A Peerless Network
For more than three years, ACG Philadelphia has hosted PEER, where portfolio company leaders gather to discuss working with private equity owners.
Leading a company backed by private equity comes with its own nuances, something more executives are realizing as the number of U.S. private equity-backed companies continues to grow. Many are looking for guidance as they navigate relationships with outside investors.
For more than three years, ACG Philadelphia has hosted its Private Equity-backed Executives’ Roundtable, or PEER, where leaders from local portfolio companies gather to discuss working with private equity owners and share best practices.
“Those CEOs and CFOs are looking for resources and an understanding of the private equity ecosystem. And what better place to get it than ACG?” says Stephanie McAlaine, ACG Philadelphia’s executive director.
According to a 2019 McKinsey report, the number of U.S. companies with backing from private equity firms doubled between 2006 and 2017, from an estimated 4,000 to 8,000—and that number continues to increase.
ACG Philadelphia launched its program in 2017 after market research revealed there could be as many as 1,000 executives of private equity-backed companies in the Philadelphia region.
McAlaine and a dedicated committee gathered a group of portfolio company executives and asked them about the issues they face. “We couldn’t stop them from talking,” McAlaine says. “It was so clear that they had so much to learn from one another.”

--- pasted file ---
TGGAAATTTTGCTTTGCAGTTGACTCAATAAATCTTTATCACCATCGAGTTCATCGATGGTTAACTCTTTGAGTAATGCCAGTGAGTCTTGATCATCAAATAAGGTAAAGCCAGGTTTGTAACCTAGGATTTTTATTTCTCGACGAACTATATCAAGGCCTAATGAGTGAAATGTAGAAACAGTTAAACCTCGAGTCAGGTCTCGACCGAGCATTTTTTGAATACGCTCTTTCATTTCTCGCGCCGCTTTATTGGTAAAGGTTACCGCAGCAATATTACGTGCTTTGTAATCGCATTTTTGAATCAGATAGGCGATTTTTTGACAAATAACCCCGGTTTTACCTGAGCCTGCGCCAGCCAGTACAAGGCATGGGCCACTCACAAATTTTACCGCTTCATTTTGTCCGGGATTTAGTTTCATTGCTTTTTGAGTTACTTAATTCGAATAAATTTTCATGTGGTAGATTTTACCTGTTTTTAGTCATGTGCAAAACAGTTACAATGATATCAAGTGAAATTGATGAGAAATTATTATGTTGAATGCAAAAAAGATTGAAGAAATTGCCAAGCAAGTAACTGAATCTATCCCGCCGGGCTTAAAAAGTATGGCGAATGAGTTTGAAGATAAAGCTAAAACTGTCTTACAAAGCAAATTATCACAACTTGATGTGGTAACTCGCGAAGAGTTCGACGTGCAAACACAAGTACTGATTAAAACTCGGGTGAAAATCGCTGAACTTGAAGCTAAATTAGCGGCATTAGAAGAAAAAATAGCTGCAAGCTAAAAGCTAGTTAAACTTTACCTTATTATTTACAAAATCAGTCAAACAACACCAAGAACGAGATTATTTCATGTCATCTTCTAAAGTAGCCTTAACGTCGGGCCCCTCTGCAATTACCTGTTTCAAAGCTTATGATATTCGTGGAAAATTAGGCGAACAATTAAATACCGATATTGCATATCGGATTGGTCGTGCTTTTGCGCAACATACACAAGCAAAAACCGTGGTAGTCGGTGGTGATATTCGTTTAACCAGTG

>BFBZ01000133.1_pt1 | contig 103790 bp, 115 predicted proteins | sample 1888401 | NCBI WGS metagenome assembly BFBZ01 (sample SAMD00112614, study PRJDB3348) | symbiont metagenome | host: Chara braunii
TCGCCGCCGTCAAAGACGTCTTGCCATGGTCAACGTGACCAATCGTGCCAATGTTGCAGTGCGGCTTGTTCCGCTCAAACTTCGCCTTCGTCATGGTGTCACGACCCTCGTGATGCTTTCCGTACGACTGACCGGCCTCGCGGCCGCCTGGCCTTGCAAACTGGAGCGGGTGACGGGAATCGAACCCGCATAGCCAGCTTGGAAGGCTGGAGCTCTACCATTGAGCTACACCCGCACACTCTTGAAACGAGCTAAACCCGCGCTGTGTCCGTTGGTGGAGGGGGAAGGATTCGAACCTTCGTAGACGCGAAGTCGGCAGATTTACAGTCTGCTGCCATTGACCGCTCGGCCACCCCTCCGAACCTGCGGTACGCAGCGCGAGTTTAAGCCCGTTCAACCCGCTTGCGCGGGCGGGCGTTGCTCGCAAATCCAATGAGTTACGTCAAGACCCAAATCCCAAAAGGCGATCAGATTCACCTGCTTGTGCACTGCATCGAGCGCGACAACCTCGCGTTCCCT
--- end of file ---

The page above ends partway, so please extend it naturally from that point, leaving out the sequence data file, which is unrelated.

Today, about 150 executives participate in PEER programs throughout the year. The group meets four to five times annually to discuss topics such as managing a board of directors, planning for a future exit, improving talent management and optimizing relationships with private equity partners.
A typical meeting brings together executives with varying levels of exposure to private equity. Some are brand new to private equity ownership, while others have worked at multiple portfolio companies. PEER gives them a venue to exchange best practices and tested solutions and helps prepare them for what’s ahead.
Ellen Purdy, CFO for Office Practicum, a software provider serving pediatric behavioral medical practices, has found PEER to be a valuable sounding board. “The roundtables are all very interactive. We’ve learned a lot from each other,” says Purdy, who serves on the PEER steering committee and on ACG Global’s board of directors. “The relationships that formed during our meetings and afterward are as much a part of the experience as the actual roundtable discussions that we have on the topic,” she says.
The more PEER events that executives attend, the more likely they are to take advantage of the other programs the chapter has to offer, and some have signed up as members of ACG Philadelphia. “They see the value in the network,” Purdy says. “They help support the whole ecosystem of the middle-market growth community in the chapter area that they’re in.”
PEER events have begun to draw leaders from companies that don’t yet have private equity backing and are considering bringing on an equity investor. “This is a great window for them to see the opportunities and challenges of outside capital,” McAlaine says.
Benjamin Glick is Middle Market Growth’s associate editor.